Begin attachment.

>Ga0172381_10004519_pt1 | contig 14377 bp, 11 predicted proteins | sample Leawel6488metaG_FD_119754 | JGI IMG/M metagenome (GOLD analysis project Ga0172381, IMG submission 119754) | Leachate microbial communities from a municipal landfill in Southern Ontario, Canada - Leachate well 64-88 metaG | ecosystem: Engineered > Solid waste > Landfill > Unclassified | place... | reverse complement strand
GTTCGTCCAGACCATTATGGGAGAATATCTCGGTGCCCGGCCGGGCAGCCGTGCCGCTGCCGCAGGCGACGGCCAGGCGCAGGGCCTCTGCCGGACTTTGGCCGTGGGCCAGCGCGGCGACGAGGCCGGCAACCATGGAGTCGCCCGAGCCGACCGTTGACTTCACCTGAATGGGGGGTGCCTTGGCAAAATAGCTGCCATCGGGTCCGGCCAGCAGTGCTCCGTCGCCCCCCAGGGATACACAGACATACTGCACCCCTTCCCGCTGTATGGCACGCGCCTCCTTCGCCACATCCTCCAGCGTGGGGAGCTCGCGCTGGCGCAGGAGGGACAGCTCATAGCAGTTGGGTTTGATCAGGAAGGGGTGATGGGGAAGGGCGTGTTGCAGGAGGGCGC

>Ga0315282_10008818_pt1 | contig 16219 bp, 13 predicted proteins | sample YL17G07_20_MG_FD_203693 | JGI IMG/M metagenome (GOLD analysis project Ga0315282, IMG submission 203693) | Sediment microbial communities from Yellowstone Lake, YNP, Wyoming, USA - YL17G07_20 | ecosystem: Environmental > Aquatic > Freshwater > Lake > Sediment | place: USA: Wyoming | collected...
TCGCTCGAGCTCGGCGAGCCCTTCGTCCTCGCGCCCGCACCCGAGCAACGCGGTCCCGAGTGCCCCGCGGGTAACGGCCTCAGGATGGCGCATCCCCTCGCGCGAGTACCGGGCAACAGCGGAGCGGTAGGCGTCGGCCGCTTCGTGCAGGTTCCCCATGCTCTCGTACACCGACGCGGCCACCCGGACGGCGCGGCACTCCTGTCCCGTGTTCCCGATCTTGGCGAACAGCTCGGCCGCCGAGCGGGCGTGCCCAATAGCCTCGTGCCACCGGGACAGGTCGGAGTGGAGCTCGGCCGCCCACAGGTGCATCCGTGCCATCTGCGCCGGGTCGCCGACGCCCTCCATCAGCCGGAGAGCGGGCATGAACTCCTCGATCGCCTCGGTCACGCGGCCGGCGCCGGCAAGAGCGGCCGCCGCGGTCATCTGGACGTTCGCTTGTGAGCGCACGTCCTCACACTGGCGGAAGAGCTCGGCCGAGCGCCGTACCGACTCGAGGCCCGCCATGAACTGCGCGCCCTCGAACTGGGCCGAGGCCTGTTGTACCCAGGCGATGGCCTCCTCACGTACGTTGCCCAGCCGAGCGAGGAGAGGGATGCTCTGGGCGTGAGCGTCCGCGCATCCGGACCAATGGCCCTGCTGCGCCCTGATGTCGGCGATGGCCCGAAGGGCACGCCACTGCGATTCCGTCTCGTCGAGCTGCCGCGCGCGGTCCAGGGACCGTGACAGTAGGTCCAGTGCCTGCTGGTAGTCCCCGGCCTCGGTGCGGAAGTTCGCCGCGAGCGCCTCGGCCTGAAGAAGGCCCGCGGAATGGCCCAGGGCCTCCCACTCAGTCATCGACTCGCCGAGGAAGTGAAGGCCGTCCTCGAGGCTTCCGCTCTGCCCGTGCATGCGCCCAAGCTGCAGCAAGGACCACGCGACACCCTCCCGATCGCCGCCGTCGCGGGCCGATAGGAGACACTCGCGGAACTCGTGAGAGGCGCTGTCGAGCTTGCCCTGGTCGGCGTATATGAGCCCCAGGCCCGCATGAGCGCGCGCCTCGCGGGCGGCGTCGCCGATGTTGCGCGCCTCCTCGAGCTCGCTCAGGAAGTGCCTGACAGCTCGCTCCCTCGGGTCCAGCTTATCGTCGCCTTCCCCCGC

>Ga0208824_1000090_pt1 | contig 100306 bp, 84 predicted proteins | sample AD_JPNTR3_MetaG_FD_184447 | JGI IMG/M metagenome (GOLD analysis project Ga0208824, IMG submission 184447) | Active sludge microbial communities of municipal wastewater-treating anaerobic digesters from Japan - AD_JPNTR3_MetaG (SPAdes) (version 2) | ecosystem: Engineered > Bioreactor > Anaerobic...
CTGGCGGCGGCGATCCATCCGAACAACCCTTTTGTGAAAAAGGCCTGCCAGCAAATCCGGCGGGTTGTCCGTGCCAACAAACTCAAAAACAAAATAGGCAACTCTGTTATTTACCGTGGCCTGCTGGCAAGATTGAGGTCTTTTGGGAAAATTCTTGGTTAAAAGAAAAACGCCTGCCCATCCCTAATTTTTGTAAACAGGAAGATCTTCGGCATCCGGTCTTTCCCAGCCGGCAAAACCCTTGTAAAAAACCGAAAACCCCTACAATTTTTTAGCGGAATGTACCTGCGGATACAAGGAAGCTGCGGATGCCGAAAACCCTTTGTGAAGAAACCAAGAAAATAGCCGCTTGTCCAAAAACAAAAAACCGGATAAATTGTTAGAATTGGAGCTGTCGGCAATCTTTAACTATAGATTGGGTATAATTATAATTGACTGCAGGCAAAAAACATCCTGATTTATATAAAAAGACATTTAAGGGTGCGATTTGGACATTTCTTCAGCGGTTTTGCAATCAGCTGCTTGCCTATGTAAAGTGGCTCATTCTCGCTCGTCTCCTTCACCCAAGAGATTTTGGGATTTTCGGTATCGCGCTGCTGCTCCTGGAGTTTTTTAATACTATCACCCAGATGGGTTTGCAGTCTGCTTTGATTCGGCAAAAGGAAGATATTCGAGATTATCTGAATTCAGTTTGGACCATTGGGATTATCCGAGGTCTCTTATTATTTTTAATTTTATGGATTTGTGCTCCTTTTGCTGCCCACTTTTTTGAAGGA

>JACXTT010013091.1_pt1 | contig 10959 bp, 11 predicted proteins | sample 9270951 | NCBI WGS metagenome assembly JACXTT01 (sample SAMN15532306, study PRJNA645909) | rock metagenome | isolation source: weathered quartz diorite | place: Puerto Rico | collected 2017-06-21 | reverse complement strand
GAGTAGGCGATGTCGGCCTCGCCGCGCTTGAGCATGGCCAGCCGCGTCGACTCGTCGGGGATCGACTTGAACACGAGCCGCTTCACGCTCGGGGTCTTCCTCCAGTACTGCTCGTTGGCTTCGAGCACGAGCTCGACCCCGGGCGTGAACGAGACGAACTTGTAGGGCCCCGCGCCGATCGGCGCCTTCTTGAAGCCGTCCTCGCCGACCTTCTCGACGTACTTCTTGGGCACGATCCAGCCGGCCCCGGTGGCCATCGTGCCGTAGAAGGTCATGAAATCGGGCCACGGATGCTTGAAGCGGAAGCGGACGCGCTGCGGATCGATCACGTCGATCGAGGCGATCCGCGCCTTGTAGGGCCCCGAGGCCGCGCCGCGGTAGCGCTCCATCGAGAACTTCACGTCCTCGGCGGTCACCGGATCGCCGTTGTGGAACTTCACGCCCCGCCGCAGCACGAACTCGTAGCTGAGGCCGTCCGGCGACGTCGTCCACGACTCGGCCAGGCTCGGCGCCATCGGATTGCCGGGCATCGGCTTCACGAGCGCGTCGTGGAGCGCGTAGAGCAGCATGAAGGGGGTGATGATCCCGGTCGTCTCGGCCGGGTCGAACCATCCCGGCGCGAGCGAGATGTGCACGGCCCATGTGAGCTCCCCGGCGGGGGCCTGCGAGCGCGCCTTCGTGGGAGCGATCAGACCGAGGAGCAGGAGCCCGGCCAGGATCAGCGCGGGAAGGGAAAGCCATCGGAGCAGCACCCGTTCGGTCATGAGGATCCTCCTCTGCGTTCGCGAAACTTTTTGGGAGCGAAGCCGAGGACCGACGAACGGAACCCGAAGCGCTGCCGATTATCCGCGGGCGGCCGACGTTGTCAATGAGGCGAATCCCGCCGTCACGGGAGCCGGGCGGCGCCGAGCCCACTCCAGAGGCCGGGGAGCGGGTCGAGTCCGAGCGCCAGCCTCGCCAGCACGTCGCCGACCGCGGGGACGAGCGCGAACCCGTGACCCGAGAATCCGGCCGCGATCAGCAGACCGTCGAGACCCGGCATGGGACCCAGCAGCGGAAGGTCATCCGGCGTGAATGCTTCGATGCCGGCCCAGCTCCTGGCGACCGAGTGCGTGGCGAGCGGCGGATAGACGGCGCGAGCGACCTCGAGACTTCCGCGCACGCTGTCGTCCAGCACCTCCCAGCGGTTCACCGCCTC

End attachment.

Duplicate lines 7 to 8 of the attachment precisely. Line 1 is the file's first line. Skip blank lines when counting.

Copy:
>JACXTT010013091.1_pt1 | contig 10959 bp, 11 predicted proteins | sample 9270951 | NCBI WGS metagenome assembly JACXTT01 (sample SAMN15532306, study PRJNA645909) | rock metagenome | isolation source: weathered quartz diorite | place: Puerto Rico | collected 2017-06-21 | reverse complement strand
GAGTAGGCGATGTCGGCCTCGCCGCGCTTGAGCATGGCCAGCCGCGTCGACTCGTCGGGGATCGACTTGAACACGAGCCGCTTCACGCTCGGGGTCTTCCTCCAGTACTGCTCGTTGGCTTCGAGCACGAGCTCGACCCCGGGCGTGAACGAGACGAACTTGTAGGGCCCCGCGCCGATCGGCGCCTTCTTGAAGCCGTCCTCGCCGACCTTCTCGACGTACTTCTTGGGCACGATCCAGCCGGCCCCGGTGGCCATCGTGCCGTAGAAGGTCATGAAATCGGGCCACGGATGCTTGAAGCGGAAGCGGACGCGCTGCGGATCGATCACGTCGATCGAGGCGATCCGCGCCTTGTAGGGCCCCGAGGCCGCGCCGCGGTAGCGCTCCATCGAGAACTTCACGTCCTCGGCGGTCACCGGATCGCCGTTGTGGAACTTCACGCCCCGCCGCAGCACGAACTCGTAGCTGAGGCCGTCCGGCGACGTCGTCCACGACTCGGCCAGGCTCGGCGCCATCGGATTGCCGGGCATCGGCTTCACGAGCGCGTCGTGGAGCGCGTAGAGCAGCATGAAGGGGGTGATGATCCCGGTCGTCTCGGCCGGGTCGAACCATCCCGGCGCGAGCGAGATGTGCACGGCCCATGTGAGCTCCCCGGCGGGGGCCTGCGAGCGCGCCTTCGTGGGAGCGATCAGACCGAGGAGCAGGAGCCCGGCCAGGATCAGCGCGGGAAGGGAAAGCCATCGGAGCAGCACCCGTTCGGTCATGAGGATCCTCCTCTGCGTTCGCGAAACTTTTTGGGAGCGAAGCCGAGGACCGACGAACGGAACCCGAAGCGCTGCCGATTATCCGCGGGCGGCCGACGTTGTCAATGAGGCGAATCCCGCCGTCACGGGAGCCGGGCGGCGCCGAGCCCACTCCAGAGGCCGGGGAGCGGGTCGAGTCCGAGCGCCAGCCTCGCCAGCACGTCGCCGACCGCGGGGACGAGCGCGAACCCGTGACCCGAGAATCCGGCCGCGATCAGCAGACCGTCGAGACCCGGCATGGGACCCAGCAGCGGAAGGTCATCCGGCGTGAATGCTTCGATGCCGGCCCAGCTCCTGGCGACCGAGTGCGTGGCGAGCGGCGGATAGACGGCGCGAGCGACCTCGAGACTTCCGCGCACGCTGTCGTCCAGCACCTCCCAGCGGTTCACCGCCTC